Authorities had released Sharif from prison two weeks earlier, nine months before the end of a five-year sentence. In 2011, a court found Sharif guilty of “terrorism” on the basis that he was one of a group of individuals who chose to “advocate the declaration of a republic in the country.” At time of writing, Sharif remained in pretrial detention with a December 15 trial date.

On June 16, 2015, a Bahraini court convicted Sheikh Ali Salman, secretary general of the country’s largest legally recognized opposition political society, Al Wifaq, of three speech-related charges and sentenced him to four years in prison. The presiding judge refused to allow Sheikh Salman’s defense lawyers to present potentially exculpatory evidence, including recordings of speeches for which he was prosecuted, on the grounds that “the intent of them is to raise doubts about the substantiating evidence that has persuaded the court.” At time of writing, Salman’s third appeal hearing was scheduled for December 12.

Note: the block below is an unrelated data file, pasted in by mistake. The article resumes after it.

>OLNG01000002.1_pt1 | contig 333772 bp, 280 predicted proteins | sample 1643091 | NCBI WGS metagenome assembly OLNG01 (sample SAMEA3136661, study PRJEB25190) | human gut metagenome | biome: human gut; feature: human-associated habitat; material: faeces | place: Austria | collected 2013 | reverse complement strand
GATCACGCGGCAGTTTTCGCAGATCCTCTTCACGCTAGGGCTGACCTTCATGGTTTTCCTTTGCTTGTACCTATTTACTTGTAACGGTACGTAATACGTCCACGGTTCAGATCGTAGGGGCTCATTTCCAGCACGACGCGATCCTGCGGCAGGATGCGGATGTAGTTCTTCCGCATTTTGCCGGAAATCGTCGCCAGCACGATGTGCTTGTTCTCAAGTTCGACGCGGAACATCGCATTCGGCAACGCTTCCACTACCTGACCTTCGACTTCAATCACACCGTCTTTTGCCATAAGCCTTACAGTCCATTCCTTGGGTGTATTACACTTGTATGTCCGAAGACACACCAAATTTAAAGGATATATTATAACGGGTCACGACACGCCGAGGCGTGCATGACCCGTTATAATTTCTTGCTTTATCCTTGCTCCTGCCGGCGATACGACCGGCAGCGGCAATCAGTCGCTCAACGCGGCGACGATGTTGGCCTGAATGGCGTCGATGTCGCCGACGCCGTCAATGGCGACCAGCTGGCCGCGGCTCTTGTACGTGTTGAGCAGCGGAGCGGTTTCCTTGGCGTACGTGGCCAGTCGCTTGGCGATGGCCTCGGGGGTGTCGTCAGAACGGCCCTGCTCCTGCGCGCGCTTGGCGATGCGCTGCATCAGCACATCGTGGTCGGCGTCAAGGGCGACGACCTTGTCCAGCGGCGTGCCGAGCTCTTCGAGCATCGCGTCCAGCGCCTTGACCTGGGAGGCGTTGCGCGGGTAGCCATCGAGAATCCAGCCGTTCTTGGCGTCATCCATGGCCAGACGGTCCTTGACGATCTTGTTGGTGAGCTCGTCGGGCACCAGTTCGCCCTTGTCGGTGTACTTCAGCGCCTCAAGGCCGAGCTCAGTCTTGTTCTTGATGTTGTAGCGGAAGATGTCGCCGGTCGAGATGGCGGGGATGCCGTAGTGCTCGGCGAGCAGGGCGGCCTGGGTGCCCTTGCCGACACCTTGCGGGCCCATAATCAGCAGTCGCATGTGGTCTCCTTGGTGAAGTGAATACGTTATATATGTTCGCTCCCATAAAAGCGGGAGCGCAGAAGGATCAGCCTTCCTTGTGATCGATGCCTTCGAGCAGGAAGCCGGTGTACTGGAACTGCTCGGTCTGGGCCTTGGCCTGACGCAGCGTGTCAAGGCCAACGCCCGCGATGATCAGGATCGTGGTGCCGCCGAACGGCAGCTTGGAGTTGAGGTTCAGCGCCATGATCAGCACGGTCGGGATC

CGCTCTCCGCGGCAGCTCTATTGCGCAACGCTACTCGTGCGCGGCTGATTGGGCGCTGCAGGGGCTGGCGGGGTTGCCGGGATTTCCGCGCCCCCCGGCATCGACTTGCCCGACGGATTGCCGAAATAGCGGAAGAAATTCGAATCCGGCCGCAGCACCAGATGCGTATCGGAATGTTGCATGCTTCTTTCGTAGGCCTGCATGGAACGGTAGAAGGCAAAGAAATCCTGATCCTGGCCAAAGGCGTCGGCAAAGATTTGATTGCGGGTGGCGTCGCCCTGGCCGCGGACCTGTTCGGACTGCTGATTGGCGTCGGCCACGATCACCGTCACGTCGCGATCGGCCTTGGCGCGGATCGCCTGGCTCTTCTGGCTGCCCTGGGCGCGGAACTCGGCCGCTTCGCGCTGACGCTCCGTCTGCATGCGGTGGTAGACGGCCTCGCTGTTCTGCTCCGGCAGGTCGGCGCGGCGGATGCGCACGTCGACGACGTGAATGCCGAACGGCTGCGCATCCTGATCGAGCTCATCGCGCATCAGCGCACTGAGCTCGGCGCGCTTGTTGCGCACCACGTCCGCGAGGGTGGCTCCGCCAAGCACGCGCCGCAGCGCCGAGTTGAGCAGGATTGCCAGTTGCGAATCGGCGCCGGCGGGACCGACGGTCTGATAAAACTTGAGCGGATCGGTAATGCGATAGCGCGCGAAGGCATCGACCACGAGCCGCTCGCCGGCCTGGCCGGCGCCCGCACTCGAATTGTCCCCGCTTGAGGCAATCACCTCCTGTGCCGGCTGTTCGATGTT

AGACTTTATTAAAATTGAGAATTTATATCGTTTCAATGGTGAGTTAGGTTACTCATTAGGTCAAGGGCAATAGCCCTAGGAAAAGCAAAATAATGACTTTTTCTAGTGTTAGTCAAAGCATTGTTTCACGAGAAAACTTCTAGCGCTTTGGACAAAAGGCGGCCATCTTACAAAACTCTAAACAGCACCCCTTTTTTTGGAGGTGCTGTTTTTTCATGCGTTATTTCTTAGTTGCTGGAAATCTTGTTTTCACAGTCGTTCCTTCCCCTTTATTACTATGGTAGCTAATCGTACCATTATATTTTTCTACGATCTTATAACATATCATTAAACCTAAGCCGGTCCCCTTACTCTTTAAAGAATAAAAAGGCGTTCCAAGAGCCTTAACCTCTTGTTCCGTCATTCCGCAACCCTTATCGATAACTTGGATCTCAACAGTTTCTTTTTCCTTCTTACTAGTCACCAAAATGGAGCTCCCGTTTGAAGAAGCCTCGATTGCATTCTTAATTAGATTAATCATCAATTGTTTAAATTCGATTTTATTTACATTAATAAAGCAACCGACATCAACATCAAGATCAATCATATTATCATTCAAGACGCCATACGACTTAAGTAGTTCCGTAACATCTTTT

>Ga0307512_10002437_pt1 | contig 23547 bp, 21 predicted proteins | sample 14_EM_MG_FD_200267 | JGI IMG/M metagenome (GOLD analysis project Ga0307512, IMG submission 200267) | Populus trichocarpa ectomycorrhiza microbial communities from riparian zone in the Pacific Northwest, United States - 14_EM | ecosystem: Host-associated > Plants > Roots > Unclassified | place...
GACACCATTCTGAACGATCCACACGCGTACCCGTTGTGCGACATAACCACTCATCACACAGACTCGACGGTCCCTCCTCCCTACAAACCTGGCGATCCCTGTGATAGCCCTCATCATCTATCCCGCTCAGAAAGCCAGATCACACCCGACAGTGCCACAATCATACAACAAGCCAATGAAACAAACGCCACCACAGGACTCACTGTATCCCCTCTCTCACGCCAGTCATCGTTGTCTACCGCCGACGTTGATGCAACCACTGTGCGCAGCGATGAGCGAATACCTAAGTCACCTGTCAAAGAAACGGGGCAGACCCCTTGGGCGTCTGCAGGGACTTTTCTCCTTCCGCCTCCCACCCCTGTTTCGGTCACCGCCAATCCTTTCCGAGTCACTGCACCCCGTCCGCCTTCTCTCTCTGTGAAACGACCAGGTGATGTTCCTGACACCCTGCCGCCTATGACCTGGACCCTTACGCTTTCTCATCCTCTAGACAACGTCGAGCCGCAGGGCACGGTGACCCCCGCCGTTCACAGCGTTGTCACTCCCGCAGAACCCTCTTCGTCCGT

In August, the Bahraini cabinet discussed a draft law on “criminalizing contempt of religions,” which would also criminalize “any hate and sectarian discourse that undermines national unity.” At time of writing, the cabinet had referred the draft to the Ministerial Committee for Legal Affairs for further study. 

Revocation of Nationality

As a result of a 2014 amendment to Bahrain’s citizenship law, the Interior Ministry can, with cabinet approval, revoke the citizenship of any person who, according to authorities, “aids or is involved in the service of a hostile state” or who “causes harm to the interests of the Kingdom or acts in a way that contravenes his duty of loyalty to it.”  

On January 31, the minister of interior revoked the citizenship of 72 Bahrainis stating that they had been involved in “illegal acts,” including “inciting and advocating regime change through illegal means,” “defaming brotherly countries,” and “defaming the image of the regime.”

The 72 individuals included former parliamentarians, doctors, politicians, human rights activists, and several Bahrainis alleged to have left the country to join ISIS. The government did not inform the individuals concerned, some of whom are living in exile abroad, of the specific reasons for revoking their citizenship.

Women’s Rights and Sexual Orientation and Gender Identity